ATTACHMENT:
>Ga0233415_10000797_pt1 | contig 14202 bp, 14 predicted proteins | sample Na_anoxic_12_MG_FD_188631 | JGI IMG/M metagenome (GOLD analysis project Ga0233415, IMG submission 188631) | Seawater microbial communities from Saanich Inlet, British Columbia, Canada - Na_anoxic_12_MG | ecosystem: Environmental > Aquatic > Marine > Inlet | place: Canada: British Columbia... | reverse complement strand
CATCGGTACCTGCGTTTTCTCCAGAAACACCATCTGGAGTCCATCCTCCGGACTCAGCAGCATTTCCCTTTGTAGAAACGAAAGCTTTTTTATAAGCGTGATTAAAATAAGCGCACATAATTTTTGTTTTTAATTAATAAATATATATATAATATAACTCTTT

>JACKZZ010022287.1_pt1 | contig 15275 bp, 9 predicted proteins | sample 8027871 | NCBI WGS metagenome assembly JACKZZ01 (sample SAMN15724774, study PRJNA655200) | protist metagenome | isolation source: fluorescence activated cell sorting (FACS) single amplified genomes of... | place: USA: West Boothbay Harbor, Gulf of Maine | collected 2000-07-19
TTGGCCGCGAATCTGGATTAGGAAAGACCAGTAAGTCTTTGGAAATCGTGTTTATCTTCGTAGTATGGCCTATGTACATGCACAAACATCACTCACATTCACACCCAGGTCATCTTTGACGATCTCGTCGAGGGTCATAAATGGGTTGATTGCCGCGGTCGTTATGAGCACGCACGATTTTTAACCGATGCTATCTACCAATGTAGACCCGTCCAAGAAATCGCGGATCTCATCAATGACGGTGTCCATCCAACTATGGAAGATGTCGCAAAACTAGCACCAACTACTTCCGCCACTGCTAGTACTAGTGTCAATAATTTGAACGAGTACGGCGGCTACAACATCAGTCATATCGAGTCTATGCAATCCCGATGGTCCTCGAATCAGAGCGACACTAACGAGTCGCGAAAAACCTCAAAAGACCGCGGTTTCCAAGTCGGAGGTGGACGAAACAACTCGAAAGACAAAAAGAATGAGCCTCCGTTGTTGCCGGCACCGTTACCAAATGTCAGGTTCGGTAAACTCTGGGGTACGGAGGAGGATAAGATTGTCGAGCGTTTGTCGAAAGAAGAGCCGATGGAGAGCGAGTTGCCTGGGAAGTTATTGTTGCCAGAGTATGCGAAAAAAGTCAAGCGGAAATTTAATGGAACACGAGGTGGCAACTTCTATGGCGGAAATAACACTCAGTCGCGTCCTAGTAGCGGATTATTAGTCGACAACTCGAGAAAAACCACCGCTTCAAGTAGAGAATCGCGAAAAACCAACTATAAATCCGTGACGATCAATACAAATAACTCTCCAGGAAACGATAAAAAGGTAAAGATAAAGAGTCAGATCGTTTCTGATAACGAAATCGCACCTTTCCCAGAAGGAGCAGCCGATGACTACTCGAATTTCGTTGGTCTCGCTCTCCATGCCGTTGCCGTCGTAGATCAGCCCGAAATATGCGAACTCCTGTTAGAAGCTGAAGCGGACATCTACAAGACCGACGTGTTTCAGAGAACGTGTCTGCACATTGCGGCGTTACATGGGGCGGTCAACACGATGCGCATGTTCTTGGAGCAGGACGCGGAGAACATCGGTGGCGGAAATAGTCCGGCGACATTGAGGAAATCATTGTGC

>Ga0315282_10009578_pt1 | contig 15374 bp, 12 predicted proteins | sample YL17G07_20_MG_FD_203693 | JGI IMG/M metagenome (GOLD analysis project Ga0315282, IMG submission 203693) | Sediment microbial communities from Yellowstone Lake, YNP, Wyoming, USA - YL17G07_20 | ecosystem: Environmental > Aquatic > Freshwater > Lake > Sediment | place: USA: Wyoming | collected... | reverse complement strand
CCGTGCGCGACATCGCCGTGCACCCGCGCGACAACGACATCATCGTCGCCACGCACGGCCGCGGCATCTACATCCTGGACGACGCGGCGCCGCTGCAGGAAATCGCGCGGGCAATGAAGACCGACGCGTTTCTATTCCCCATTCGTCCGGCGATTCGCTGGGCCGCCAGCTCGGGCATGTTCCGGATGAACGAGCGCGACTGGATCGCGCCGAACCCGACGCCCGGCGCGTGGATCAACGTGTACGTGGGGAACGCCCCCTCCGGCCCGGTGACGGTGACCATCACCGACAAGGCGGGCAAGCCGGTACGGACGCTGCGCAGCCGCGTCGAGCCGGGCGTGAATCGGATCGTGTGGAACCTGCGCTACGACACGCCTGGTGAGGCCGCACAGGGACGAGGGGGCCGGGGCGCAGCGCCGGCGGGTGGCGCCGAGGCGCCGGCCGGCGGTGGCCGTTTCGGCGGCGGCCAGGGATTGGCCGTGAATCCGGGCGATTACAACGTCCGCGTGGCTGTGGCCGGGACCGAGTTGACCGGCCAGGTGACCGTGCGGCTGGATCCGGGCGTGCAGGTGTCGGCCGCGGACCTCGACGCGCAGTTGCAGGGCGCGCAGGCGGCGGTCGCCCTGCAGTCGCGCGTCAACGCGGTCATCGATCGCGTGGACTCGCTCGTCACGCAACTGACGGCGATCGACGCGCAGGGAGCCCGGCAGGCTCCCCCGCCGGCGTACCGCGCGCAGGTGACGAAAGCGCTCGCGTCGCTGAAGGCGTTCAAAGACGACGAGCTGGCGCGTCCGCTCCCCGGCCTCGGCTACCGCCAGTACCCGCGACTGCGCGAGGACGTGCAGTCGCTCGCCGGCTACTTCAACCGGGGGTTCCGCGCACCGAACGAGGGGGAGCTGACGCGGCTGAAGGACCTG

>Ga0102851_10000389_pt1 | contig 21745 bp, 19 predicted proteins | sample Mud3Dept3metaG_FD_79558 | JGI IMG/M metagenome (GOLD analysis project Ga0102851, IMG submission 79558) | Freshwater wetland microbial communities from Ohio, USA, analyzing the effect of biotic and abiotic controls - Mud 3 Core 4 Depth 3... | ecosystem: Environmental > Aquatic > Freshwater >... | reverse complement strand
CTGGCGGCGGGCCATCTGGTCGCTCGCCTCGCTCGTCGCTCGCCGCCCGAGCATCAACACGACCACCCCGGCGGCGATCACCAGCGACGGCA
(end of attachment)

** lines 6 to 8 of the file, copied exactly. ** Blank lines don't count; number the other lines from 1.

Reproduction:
CCGTGCGCGACATCGCCGTGCACCCGCGCGACAACGACATCATCGTCGCCACGCACGGCCGCGGCATCTACATCCTGGACGACGCGGCGCCGCTGCAGGAAATCGCGCGGGCAATGAAGACCGACGCGTTTCTATTCCCCATTCGTCCGGCGATTCGCTGGGCCGCCAGCTCGGGCATGTTCCGGATGAACGAGCGCGACTGGATCGCGCCGAACCCGACGCCCGGCGCGTGGATCAACGTGTACGTGGGGAACGCCCCCTCCGGCCCGGTGACGGTGACCATCACCGACAAGGCGGGCAAGCCGGTACGGACGCTGCGCAGCCGCGTCGAGCCGGGCGTGAATCGGATCGTGTGGAACCTGCGCTACGACACGCCTGGTGAGGCCGCACAGGGACGAGGGGGCCGGGGCGCAGCGCCGGCGGGTGGCGCCGAGGCGCCGGCCGGCGGTGGCCGTTTCGGCGGCGGCCAGGGATTGGCCGTGAATCCGGGCGATTACAACGTCCGCGTGGCTGTGGCCGGGACCGAGTTGACCGGCCAGGTGACCGTGCGGCTGGATCCGGGCGTGCAGGTGTCGGCCGCGGACCTCGACGCGCAGTTGCAGGGCGCGCAGGCGGCGGTCGCCCTGCAGTCGCGCGTCAACGCGGTCATCGATCGCGTGGACTCGCTCGTCACGCAACTGACGGCGATCGACGCGCAGGGAGCCCGGCAGGCTCCCCCGCCGGCGTACCGCGCGCAGGTGACGAAAGCGCTCGCGTCGCTGAAGGCGTTCAAAGACGACGAGCTGGCGCGTCCGCTCCCCGGCCTCGGCTACCGCCAGTACCCGCGACTGCGCGAGGACGTGCAGTCGCTCGCCGGCTACTTCAACCGGGGGTTCCGCGCACCGAACGAGGGGGAGCTGACGCGGCTGAAGGACCTG

>Ga0102851_10000389_pt1 | contig 21745 bp, 19 predicted proteins | sample Mud3Dept3metaG_FD_79558 | JGI IMG/M metagenome (GOLD analysis project Ga0102851, IMG submission 79558) | Freshwater wetland microbial communities from Ohio, USA, analyzing the effect of biotic and abiotic controls - Mud 3 Core 4 Depth 3... | ecosystem: Environmental > Aquatic > Freshwater >... | reverse complement strand
CTGGCGGCGGGCCATCTGGTCGCTCGCCTCGCTCGTCGCTCGCCGCCCGAGCATCAACACGACCACCCCGGCGGCGATCACCAGCGACGGCA